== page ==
Already a major provider of electronic health record and related technology to the behavioral healthcare industry, Netsmart Technologies signaled its desire to speak with a more influential voice on “the clinical side” of the industry by appointing Dennis “Denny” Morrison, PhD, former CEO of Centerstone Research Institute (Bloomington, Ind.), as its first “Chief Clinical Officer.”
Creation of this “C-level” position by Netsmart CEO Mike Valentine appears to demonstrate what the company calls its “obligation” to lead the industry by proliferating the use of evidence-based clinical practices, supporting coordinated planning and delivery of care, and the eventual integration of behavioral health and primary care.
According to Morrison, “It’s a neat opportunity to operationalize, to carry forward what I’ve been doing for years at CRI in terms of working with the clinical side to implement electronic records and realize the value of information technology.” He believes that his appointment reflects Netsmart’s recognition “that so much of the future about EHRs is going to be about clinical functionality and clinical workflows and that they didn’t have that voice and they wanted that voice.”
He also credits Netsmart with “sharing a vision of changing the way that healthcare is delivered,” and the capability to develop the tools involved to roll that out operationally—clinical decision support, benchmarks, databases, data-mining, and predictive modeling. But even these technologies “pale in comparison to what’s involved in changing and reshaping the clinical culture of an organization.”
There are two big reasons why EHR implementations fail, he asserts, and neither has much to do with technology itself. “One,” he says, “is leadership—if a CEO does not set the tone, the vision for the future.” The other, equally important, “is whether and how clinical people change the way they practice when they begin to use an EHR.” He says that it is essential for clinical-technology teams to “reengineer their process,” not just replicating what they had on paper when adopting EHRs, but actually integrating the capabilities of technology to help bring about better care and outcomes.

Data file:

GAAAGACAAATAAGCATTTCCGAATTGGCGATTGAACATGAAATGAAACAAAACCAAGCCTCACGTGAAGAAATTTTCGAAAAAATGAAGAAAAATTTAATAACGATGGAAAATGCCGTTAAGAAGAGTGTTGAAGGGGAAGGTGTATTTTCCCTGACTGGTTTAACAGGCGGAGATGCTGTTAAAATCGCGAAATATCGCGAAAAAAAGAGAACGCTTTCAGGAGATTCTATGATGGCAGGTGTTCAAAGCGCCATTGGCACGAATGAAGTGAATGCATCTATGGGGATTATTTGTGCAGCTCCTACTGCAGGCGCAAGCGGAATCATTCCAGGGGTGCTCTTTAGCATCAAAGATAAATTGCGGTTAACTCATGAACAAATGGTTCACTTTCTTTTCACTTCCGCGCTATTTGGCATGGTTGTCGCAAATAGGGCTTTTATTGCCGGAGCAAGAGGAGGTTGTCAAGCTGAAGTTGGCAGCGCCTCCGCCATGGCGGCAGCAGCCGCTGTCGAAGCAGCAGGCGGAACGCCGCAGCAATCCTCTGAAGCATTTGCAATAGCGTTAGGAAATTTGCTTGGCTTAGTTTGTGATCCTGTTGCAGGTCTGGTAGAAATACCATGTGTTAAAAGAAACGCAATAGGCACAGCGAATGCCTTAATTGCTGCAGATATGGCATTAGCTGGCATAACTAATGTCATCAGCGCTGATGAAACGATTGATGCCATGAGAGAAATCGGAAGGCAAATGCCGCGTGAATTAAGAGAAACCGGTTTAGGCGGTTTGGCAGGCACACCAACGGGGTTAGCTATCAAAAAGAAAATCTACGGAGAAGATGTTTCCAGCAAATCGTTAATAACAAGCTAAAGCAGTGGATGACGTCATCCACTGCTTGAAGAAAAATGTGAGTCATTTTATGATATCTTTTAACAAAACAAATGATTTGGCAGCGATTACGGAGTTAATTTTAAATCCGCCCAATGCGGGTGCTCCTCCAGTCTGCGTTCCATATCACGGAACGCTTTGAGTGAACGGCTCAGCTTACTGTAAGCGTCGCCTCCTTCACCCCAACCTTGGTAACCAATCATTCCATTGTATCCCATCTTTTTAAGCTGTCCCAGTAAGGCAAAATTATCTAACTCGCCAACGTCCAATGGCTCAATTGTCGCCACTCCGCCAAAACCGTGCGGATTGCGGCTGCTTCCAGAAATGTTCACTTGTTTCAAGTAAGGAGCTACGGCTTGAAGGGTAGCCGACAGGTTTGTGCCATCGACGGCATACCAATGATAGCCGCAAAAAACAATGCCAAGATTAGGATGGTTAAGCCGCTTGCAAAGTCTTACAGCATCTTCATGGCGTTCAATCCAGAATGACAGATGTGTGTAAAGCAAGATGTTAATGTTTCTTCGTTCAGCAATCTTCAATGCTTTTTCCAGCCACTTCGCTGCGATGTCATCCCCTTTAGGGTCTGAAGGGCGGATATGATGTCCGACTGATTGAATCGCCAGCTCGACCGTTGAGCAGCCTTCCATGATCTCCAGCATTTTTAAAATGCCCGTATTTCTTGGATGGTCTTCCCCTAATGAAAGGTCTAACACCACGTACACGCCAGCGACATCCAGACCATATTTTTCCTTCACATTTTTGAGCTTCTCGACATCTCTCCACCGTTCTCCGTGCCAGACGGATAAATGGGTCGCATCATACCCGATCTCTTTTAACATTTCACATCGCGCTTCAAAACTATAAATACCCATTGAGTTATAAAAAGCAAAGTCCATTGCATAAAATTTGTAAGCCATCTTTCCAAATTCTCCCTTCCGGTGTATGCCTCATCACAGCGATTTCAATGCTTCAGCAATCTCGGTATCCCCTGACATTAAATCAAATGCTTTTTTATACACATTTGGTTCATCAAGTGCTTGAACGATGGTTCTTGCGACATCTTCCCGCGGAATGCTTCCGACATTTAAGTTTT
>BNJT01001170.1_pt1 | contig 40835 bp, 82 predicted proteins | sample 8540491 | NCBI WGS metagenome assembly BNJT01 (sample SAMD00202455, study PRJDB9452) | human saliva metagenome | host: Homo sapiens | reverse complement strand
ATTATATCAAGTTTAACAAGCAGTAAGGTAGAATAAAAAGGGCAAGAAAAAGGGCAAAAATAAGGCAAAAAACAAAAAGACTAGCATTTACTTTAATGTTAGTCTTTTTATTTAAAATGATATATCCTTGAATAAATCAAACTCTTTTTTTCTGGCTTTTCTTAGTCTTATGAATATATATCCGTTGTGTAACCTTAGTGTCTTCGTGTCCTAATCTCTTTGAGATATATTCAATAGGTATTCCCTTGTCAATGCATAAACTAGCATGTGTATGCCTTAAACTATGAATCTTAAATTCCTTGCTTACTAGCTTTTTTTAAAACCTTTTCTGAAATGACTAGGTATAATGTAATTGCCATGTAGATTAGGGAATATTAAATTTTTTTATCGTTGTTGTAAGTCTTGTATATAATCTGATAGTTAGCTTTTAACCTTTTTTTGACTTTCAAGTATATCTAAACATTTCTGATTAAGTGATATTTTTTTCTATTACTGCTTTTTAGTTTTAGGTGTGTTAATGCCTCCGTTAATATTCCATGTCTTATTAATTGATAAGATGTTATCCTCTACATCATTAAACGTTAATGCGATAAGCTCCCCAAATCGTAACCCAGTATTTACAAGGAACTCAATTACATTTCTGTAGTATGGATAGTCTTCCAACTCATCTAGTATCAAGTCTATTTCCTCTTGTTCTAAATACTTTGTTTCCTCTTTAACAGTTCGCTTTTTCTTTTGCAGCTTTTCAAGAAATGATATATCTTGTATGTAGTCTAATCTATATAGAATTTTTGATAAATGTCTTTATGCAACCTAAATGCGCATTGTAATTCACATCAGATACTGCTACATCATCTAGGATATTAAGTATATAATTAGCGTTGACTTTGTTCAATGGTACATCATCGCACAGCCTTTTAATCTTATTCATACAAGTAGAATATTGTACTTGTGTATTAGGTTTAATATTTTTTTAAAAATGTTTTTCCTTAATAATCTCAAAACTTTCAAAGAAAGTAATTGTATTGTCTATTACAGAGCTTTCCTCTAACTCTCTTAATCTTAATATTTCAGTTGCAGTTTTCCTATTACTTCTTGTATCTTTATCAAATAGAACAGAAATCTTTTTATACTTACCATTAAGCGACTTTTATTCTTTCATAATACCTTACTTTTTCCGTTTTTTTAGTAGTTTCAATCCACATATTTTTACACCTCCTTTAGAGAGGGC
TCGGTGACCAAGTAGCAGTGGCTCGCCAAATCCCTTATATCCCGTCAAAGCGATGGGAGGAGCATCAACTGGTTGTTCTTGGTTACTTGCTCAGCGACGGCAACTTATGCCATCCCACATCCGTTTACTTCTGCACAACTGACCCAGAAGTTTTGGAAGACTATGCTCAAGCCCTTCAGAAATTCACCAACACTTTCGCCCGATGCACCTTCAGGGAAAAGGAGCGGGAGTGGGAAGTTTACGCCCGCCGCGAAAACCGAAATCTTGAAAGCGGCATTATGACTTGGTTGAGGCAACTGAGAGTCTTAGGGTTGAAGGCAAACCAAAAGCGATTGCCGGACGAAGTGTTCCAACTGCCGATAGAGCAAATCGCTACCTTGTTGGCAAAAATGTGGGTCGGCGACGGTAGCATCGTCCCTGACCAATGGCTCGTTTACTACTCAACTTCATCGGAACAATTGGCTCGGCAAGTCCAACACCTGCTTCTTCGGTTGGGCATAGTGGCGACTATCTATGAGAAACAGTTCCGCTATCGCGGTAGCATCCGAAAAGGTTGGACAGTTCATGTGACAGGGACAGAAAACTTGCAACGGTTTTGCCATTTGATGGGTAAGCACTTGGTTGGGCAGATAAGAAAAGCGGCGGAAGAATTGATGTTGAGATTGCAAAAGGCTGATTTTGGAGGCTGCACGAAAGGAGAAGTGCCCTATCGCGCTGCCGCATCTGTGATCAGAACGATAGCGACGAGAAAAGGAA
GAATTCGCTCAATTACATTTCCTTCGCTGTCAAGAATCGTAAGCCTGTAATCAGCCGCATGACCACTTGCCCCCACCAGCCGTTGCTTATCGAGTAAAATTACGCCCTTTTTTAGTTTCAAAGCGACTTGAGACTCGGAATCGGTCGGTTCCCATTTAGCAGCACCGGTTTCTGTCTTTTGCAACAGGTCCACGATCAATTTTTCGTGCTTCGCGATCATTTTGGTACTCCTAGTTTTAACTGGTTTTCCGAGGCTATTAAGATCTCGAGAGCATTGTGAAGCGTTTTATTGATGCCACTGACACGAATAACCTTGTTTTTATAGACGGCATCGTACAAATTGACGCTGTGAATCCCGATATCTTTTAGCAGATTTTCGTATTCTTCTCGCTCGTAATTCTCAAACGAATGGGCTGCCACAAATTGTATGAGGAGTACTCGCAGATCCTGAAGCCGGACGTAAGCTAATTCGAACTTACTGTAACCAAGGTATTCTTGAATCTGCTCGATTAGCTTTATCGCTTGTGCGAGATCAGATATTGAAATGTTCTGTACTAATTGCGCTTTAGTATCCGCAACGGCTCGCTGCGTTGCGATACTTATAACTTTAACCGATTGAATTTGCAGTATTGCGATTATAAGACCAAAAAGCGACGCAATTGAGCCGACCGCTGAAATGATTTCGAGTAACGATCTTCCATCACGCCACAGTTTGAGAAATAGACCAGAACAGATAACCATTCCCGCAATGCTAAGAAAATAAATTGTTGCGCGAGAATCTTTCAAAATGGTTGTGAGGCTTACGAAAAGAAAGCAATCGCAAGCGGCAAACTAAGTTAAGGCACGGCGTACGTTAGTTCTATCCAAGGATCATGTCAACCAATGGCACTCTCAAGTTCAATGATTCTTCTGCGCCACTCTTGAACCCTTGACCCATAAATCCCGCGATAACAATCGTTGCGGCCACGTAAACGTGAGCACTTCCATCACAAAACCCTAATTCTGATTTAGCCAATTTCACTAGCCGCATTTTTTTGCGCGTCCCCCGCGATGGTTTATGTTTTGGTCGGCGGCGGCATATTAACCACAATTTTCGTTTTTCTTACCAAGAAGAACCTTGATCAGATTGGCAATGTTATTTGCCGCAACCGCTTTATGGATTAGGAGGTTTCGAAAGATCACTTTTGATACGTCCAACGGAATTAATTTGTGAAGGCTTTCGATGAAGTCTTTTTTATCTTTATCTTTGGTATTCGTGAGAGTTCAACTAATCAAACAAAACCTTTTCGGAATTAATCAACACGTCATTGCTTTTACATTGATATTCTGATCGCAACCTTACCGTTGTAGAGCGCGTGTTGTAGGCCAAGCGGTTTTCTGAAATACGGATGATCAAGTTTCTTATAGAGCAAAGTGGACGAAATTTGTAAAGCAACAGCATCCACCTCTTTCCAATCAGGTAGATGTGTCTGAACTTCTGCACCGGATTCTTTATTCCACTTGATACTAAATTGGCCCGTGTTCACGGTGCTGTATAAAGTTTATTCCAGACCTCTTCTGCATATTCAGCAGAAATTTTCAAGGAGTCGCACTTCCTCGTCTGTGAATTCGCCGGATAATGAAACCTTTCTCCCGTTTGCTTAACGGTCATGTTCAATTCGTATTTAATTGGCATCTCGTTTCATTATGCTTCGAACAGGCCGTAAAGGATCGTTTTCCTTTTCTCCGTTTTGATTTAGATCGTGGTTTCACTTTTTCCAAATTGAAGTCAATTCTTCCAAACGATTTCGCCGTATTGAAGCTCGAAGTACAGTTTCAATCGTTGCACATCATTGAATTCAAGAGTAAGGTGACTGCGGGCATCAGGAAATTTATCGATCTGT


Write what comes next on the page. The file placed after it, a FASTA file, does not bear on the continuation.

Morrison’s relationship with Netsmart goes back some years, since his days as a member of one of the pre-merger behavioral health organizations that became Centerstone, where he led in the integration of multiple EHRs into a single in-house solution. He has also worked actively on Capitol Hill, sometimes with Netsmart’s Kevin Scalia and others from behavioral healthcare, to foster greater legislative support for the extension of EHR incentives to the field.
Morrison says that he plans to work “at the interface between the clinician and the technical team” to develop solutions that match clinical workflows, promote integrated data exchange across the continuum of care, and improve integrated patient care and outcomes.
At a time when more and more behavioral health organizations struggle with the practical issues of integrating—often physically, at the facility level—with primary care resources, Morrison envisions a future of “virtual integration” using electronic health records, in which behavioral health and primary care professionals use a common, electronic interface to care for a single patient.